Whether you’re a neatnik who regularly cleans your fridge and pantry or the kind of person who only conducts emergency kitchen culs when something starts to smell funky, how do you decide what to keep and what to toss?
According to a 2022 joint report from the Agri-Food Analytics Lab at Dalhousie University and the Angus Reid Institute, 25% of Canadians refer to the 'best before' date on food labels to determine if an item is expired and should be discarded.
But does a passed "best before” date actually mean that your unopened box of pasta belongs in the trash? Understanding food labels can mean the difference between throwing out food that’s still safe to eat and giving some of the overlooked products in our kitchens a second chance.
Let’s take a closer look at what "best before” and “expiry” date labels on food packaging really mean and how a more thoughtful approach to kitchen clean-outs can help reduce food waste.
What is a “best before” date food label in Canada?
The term “best before” can be interpreted literally. It indicates the date before which the food offers its “best” flavour, texture, and nutritional value. This date does not tell you whether or not the item is still safe to eat. If food is consumed after its "best before" date, its quality and taste may have declined but that doesn’t mean it’s expired or unsafe.
It’s also worth noting that “best before” dates only offer guidance for unopened food, which means it’s not an accurate reference for a half-used jar of tomato sauce that you opened a week ago, for example.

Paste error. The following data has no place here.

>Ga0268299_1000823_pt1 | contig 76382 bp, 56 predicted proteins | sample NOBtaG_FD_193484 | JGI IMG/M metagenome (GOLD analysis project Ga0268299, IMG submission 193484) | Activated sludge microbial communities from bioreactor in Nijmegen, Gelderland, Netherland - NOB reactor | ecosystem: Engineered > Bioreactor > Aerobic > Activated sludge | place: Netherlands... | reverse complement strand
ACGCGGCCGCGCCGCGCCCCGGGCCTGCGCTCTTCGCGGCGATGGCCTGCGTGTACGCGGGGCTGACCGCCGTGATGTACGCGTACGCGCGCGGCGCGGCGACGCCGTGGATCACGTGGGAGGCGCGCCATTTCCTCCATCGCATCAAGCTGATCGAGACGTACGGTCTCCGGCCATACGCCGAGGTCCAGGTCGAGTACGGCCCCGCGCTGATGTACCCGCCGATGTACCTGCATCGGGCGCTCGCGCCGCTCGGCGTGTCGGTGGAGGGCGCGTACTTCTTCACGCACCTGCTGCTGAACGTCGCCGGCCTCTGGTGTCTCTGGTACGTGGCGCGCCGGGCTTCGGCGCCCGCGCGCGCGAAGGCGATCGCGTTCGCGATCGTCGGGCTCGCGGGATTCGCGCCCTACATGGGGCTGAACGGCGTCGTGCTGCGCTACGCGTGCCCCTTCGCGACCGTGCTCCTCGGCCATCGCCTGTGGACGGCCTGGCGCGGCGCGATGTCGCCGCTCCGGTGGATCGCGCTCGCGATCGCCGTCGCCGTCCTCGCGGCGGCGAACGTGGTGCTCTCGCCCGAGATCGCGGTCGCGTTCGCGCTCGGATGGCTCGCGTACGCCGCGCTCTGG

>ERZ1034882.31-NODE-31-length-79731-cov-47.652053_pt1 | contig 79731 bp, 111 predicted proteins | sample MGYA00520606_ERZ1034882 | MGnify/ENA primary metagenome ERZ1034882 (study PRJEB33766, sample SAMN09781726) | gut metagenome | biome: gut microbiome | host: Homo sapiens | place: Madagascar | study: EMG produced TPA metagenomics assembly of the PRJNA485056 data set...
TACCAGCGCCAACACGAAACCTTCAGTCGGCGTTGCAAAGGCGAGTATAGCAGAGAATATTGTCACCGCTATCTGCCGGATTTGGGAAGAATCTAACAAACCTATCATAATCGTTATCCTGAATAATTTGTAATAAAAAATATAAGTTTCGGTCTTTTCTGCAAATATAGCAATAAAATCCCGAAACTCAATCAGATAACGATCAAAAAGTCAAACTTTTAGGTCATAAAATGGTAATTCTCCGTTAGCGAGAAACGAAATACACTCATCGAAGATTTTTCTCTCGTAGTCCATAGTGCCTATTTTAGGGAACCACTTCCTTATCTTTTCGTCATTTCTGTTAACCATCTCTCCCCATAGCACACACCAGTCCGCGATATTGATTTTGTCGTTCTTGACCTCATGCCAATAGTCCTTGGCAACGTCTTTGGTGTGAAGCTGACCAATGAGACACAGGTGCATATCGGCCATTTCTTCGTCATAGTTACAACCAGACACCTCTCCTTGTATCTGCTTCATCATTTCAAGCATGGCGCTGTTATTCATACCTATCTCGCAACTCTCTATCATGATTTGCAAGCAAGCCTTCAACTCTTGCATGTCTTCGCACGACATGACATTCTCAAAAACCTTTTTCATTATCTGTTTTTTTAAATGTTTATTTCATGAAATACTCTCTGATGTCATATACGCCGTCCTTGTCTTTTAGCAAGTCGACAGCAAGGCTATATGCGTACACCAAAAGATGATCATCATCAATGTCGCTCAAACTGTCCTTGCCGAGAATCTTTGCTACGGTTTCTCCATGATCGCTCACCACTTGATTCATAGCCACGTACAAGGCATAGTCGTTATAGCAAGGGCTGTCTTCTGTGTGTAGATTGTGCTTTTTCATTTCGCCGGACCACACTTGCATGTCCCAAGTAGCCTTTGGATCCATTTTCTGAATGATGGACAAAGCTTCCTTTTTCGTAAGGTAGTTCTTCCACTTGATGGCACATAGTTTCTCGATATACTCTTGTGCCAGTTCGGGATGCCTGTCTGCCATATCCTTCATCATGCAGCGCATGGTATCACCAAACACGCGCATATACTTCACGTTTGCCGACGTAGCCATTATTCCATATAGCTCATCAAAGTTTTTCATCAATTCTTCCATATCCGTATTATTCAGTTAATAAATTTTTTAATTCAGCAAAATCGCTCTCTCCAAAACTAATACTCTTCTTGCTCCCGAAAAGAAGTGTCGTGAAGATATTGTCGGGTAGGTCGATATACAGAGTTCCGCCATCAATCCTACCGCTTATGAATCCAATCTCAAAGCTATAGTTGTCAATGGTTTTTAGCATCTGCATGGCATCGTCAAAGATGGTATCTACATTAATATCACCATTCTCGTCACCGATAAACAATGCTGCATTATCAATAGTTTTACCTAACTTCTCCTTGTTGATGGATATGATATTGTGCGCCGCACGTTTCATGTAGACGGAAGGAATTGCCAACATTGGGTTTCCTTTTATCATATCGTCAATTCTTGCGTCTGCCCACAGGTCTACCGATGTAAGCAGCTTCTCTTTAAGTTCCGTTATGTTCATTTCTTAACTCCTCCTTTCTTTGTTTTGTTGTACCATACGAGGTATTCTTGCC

What is an “expiry” date food label in Canada?
An “expiry” date label is equally literal, indicating the date after which the product should not be consumed because it may be harmful to eat. Eating food after its expiry date can lead to food poisoning or other health risks.
In Canada, expiry dates are only required to be labelled on meal replacements, nutritional supplements, infant formula, and foods requiring a prescription, such as formulated liquid diets.
Rethinking date labels and food waste
According to the Agri-Food Analytics Lab study, 65% of respondents have thrown out unopened food that was beyond its “best before” date.
To minimize food waste, a better approach is to use the “best before” date as a general guide to an item’s shelf life, but also rely on your senses.
Check canned foods for bulging, leaks, or tears and inspect fresh foods for mould or unpleasant odours. If the food smells, looks, and tastes fine, then it’s likely still safe to consume.
In addition to trusting your gut when it comes to food safety, you can get ahead of food waste by freezing items that are approaching their “best before” dates. Love Food Hate Waste offers detailed guides on the shelf life of different types of food, outlining that many fresh veggies and fruits can stay good for 8-12 months in the freezer, while meat and dairy remain edible anywhere from a month to a year when frozen properly.
By not confusing “best before” with “expired” and letting judgment steer your decisions around what to eat and what to trash, you can continue to minimize your risk of food-borne illness while also fighting food waste.